Once the rains cleared out, the last two days in Nice have been spectacular. Now we know why the rich Europeans migrated down here in the winter.
Friday we climbed up Castle Hill, where forts had been built to defend the city as far back as the Romans.
Much later, in the 16th century, the defenders of Nice built a fortress of their own to repel invaders, but Louis XIV had the fort taken down during one of the brief periods when France ruled Nice. It’s never been rebuilt since.
The views from Castle Hill are worth the 90-meter climb, which is actually fairly gentle with lots of stops for views and photos. The views from the hill overlooking Nice are spectacular, and our visit to the Museé Messena on Saturday confirmed that those views were pretty much the same all the way back to the 19th century.
Nice is as much Italian as French. Here in the Vieux Ville the street signs are in two languages, and pizza is as prevalent in on the streets as baguettes. As our waiter one night told us in perfect English, “I am from Italy; most people here are Italian.”
For much of its history since the Romans, Nice has been part of either the regions of Piedmont, Sardinia or Savoy. The name Savoy in Italian and French is spelled Savoie. You might recognize that name in south Louisiana.
Nice was taken over by the French from those various houses of what is today modern Italy for several centuries. It did not become officially and finally part of France until 1860. And that was after an election of the people that was widely accused of being rigged.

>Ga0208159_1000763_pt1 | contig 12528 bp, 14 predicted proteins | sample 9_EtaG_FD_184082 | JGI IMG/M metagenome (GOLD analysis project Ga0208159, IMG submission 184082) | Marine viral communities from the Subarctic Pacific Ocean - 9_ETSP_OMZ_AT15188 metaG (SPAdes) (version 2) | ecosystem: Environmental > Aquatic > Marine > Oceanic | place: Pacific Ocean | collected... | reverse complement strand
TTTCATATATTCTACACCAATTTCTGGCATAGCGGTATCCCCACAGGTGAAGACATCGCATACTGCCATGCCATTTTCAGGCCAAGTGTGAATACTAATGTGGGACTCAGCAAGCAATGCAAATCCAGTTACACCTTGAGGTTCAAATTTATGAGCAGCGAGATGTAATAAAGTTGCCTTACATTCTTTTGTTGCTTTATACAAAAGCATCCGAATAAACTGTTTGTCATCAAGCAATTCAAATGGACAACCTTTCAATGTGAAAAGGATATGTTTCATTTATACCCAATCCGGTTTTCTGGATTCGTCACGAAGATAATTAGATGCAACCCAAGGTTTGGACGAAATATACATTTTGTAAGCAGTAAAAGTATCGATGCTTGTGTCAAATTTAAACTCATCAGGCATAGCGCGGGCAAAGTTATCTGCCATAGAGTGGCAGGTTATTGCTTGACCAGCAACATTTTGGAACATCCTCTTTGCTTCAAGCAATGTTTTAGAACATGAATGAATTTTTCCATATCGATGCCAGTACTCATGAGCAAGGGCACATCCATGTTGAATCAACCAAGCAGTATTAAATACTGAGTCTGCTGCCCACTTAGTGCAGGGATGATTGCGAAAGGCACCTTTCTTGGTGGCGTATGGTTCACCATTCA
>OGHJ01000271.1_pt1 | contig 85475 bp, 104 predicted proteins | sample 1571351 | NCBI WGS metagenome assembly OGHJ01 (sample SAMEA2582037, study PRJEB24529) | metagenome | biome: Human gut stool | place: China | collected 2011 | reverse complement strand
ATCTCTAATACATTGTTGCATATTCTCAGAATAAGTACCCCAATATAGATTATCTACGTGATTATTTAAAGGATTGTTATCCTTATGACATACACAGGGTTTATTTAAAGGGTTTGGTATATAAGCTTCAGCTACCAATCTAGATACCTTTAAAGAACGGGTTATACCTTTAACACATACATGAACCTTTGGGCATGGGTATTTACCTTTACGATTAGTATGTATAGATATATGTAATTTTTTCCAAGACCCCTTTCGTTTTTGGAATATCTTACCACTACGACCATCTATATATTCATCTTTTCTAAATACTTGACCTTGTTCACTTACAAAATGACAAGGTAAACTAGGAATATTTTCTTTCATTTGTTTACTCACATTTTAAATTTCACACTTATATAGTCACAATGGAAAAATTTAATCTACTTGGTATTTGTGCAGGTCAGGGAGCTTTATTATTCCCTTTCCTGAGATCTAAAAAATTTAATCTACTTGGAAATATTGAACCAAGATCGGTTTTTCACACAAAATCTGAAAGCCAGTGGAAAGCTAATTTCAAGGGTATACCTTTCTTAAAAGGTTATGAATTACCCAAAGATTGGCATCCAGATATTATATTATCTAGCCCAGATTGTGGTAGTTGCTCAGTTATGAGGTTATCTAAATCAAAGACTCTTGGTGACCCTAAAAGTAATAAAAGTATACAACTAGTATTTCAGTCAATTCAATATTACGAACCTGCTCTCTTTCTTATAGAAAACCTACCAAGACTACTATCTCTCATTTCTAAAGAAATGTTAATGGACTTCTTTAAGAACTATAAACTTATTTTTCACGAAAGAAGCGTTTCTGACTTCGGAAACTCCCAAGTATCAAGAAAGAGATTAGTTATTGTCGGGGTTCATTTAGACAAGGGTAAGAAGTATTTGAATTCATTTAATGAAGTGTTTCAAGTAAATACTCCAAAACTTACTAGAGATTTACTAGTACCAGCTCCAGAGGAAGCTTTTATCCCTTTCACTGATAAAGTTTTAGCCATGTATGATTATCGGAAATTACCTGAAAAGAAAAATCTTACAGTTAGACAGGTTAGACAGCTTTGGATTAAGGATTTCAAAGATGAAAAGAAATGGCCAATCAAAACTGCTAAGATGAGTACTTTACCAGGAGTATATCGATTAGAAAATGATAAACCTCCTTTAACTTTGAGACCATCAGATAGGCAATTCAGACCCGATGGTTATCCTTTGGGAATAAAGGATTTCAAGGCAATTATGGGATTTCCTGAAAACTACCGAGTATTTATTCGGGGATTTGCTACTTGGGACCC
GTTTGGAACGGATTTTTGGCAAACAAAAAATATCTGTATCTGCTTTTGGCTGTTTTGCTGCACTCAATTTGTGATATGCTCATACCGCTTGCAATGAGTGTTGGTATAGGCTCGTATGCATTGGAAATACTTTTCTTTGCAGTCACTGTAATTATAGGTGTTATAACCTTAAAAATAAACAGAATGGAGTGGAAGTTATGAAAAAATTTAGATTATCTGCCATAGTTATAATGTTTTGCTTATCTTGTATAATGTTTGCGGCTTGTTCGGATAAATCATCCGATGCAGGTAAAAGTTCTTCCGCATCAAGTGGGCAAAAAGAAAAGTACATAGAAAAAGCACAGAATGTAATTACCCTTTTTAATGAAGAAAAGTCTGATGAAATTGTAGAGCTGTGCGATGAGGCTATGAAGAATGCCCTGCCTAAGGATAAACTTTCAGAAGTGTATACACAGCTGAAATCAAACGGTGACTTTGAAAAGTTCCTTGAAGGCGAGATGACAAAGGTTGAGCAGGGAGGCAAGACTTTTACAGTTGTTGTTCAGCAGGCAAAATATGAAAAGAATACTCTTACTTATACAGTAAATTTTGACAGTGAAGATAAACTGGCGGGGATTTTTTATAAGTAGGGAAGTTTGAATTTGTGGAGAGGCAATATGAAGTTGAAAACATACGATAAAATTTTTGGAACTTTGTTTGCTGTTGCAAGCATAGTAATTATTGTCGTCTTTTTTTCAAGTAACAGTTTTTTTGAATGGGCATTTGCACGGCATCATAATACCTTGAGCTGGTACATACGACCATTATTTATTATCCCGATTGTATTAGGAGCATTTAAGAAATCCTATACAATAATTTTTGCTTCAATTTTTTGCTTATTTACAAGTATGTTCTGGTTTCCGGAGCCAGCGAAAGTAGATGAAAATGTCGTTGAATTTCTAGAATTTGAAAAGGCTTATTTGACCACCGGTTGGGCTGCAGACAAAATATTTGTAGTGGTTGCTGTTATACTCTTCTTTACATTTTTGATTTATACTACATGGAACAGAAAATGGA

Nice as we know it today is a combination of Miami and Newport. European aristocracy and the uber-wealthy (often the same group) in the late 19th century discovered that winters in Nice are quite a bit more pleasant than they are in London, St. Petersburg and Berlin. So the snow birds a century ago built elaborate hotels and homes to spend their winters among the palms and citrus trees while gazing out over the blue waters of the Mediterranean.
Today Nice is strictly a summer resort. Even the storied Hotel Negresco can be booked for less than 200 euros a night in January, and most of the other spectacular hotels along the Promenade des Anglais can be had for less than 100 a night.
But we have been told by the locals that in the summer you literally cannot see the ground because the crowds are so big. I guess the rich Europeans, Asians and Arabs have migrated farther west and south to winter in Miami and the Caribbean. They don’t know what they are missing.